Related to application publishing are content delivery network services represented by Azure CDN and Amazon CloudFront, which enable massive global coverage of a web or media service across continents with coverage of all the caching, synchronization and load distribution solutions that this brings.

Then there is data storage, which can be perceived on multiple levels. Primarily there is block, object or blob storage, which in managed mode can also fit into platform services, but we usually think of them as IaaS.

Most often, however, we include in PaaS a large number of managed database services, whether native, developed tailored to cloud services directly by the AWS RDS or Azure SQL provider, or classic proprietary (Oracle) or open source (Postgres, Maria DB), or no sql databases (Azure Cosmos, AWS DynamoDB).

For most common uses, these platforms provide a convenience that allows us to not have a dedicated database team. However, this is not always the case and in large projects DbaaS often does not meet the necessary functionality. For this reason, there are alternatives such as Azure SQL Managed Instances that are almost completely compatible with an on-prem MSSQL server.

When working with the cloud, you pay for data downloaded from the cloud, but it is not a problem to get a large volume of data into the cloud and let business analytics run there over data collected from various applications about customers, operations, production, etc. Popular platforms are MS Power BI or AWS QuickSight. Applied in a variety of per-user or per-capacity pricing models, they make it possible to get a great tool even for smaller uses where building it on-premise would cost significant and underutilized resources.

Machine learning and AI services are modern and growing trends where setting up a complete environment, the necessary data warehouses and tuning in on-premise can be time consuming compared to using ready-made and pre-configured services like Azure Congnitive Services and Amazon Sagemaker.

Other complementary, widely used services are messaging and integration services, MaaS (Messaging as a Service) and message queues. Representatives are Azure Service Bus or Amazon MQ for service bus services or Amazon SNS and Azure Notification Hubs for a simple notification system between systems.

Last but not least, PaaS includes of course the popular and well-established Serverless, to which we dedicate a separate article, just because of the popularity of the topic. Let’s mention at least the names of the main Azure Function and AWS Lambda providers’ core services. Here, the infrastructure and platform are completely abstracted and the user of the service is dedicated only to writing and executing code.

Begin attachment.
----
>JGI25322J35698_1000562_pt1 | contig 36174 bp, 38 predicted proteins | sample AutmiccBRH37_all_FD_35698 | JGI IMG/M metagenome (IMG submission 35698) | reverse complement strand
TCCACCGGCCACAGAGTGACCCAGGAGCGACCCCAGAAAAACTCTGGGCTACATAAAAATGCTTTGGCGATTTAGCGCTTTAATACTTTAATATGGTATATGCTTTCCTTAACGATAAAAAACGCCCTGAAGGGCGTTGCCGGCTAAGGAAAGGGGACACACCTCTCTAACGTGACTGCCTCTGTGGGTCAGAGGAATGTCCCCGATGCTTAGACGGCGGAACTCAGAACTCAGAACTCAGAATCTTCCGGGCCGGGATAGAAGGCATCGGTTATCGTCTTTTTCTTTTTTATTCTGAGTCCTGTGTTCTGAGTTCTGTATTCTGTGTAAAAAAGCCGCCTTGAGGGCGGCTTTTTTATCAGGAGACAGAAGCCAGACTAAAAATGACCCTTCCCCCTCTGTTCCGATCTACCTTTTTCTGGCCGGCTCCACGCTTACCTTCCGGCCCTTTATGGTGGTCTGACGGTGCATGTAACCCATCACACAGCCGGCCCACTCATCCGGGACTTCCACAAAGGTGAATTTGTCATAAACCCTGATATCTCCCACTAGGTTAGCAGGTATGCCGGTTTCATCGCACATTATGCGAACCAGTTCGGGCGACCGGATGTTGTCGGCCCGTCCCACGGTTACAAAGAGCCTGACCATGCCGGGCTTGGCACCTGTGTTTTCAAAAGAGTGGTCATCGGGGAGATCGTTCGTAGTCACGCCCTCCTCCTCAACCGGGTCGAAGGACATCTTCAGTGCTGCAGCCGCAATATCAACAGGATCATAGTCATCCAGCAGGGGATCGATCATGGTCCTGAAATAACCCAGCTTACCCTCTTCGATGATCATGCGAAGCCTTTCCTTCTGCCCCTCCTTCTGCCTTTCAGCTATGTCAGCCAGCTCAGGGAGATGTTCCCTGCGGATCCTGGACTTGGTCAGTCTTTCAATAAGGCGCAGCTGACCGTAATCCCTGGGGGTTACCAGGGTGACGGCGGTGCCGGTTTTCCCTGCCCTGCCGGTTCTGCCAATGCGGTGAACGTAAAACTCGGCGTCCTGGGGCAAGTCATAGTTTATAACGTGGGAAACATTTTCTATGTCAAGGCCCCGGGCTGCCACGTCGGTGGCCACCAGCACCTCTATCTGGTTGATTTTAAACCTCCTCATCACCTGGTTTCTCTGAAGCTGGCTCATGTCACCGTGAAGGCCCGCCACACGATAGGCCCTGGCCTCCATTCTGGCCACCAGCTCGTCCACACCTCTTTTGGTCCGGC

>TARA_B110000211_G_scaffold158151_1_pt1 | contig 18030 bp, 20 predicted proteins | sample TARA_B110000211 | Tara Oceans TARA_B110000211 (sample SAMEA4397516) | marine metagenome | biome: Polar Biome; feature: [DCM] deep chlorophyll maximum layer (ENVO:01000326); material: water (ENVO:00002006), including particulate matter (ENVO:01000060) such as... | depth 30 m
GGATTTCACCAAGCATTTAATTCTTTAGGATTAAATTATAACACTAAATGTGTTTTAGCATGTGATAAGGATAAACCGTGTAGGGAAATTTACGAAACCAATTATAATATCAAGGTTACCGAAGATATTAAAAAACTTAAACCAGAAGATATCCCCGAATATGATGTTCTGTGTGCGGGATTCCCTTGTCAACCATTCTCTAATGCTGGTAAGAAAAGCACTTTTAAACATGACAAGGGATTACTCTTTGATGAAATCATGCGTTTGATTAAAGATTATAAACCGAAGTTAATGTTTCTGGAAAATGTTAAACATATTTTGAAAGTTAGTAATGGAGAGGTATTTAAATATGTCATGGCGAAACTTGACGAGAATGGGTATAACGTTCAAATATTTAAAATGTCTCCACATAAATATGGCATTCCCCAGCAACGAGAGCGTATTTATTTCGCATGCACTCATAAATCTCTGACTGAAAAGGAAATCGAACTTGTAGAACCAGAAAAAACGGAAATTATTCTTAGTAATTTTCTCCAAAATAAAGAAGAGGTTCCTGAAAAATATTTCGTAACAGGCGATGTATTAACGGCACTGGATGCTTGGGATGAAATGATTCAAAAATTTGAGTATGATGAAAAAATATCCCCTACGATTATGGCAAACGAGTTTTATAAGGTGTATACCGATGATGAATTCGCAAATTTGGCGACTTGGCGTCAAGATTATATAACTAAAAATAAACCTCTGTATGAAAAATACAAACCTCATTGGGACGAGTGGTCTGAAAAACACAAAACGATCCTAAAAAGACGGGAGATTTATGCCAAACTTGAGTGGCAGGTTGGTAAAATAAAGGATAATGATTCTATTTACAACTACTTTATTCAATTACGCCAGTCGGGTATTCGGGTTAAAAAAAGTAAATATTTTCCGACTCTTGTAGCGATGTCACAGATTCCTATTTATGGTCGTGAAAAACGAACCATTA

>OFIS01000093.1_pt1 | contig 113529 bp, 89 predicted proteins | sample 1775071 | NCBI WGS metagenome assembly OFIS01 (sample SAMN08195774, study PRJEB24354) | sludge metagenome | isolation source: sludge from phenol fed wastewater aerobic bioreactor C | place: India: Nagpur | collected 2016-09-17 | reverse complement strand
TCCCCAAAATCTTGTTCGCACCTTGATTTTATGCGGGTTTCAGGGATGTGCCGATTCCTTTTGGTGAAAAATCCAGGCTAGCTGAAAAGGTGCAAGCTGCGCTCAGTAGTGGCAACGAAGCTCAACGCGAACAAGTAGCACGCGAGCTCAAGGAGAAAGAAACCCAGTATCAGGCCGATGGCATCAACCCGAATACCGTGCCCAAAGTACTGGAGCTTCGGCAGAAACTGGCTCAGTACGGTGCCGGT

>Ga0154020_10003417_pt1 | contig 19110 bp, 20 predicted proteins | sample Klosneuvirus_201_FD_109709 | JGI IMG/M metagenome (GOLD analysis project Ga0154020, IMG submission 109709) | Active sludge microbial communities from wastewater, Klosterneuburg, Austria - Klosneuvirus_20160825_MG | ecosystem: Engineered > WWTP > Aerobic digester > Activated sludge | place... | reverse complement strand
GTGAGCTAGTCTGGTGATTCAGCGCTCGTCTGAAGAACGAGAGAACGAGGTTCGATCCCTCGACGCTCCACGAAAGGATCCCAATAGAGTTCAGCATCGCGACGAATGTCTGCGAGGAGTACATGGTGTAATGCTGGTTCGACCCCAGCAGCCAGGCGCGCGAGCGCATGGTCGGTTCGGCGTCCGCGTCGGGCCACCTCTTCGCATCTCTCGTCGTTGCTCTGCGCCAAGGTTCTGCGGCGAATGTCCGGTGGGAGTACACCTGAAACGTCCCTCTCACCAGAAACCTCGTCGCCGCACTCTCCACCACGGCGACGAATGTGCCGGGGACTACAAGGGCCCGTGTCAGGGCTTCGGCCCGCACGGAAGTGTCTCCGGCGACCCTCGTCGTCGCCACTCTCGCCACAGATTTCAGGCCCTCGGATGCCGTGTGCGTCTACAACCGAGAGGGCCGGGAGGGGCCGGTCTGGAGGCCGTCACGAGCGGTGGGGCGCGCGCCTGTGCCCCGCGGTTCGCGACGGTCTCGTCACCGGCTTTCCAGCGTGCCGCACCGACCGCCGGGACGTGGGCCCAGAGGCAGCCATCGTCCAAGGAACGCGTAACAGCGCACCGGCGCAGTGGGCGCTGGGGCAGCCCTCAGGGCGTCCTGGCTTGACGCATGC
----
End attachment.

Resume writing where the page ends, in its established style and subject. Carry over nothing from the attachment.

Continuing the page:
So why use Platform as a Service?

How much time we spend just preparing each new application, web server, database server, … – often for the sake of sandboxing or testing functionality. Very often we spend more time preparing the platform and environment than testing. Platform as a Service minimizes that wasted time so we can focus on the work itself.


Advantages and disadvantages of PaaS | ORBIT Cloud Encyclopedia



Today, we can choose from a wide range of excellent business and technical software that is provided as SaaS, including the necessary integrations. However, the engine of business is and will be tailor-made applications, adapted to the business model of a given organization and providing uniqueness and therefore market differentiator. But for this, usually smaller part of the application portfolio for which there is no SaaS alternative, it doesn’t make sense to build demanding in-house IT and keep it running. This is where PaaS platform services have their place.


This is a machine translation. Please excuse any possible errors.


About the Author
Kamil Kovář
Business Consultant | LinkedIn
Kamil is an experienced consultant and project manager in the field of information technology in various positions in the IT, finance, logistics and telecommunications verticals. Technical knowledge: project management, business analysis, IT infrastructure, SW development, cloud services

Encyklopedie cloudu

Encyklopedie cloudu

Cloud encyclopedia

Cloud encyclopedia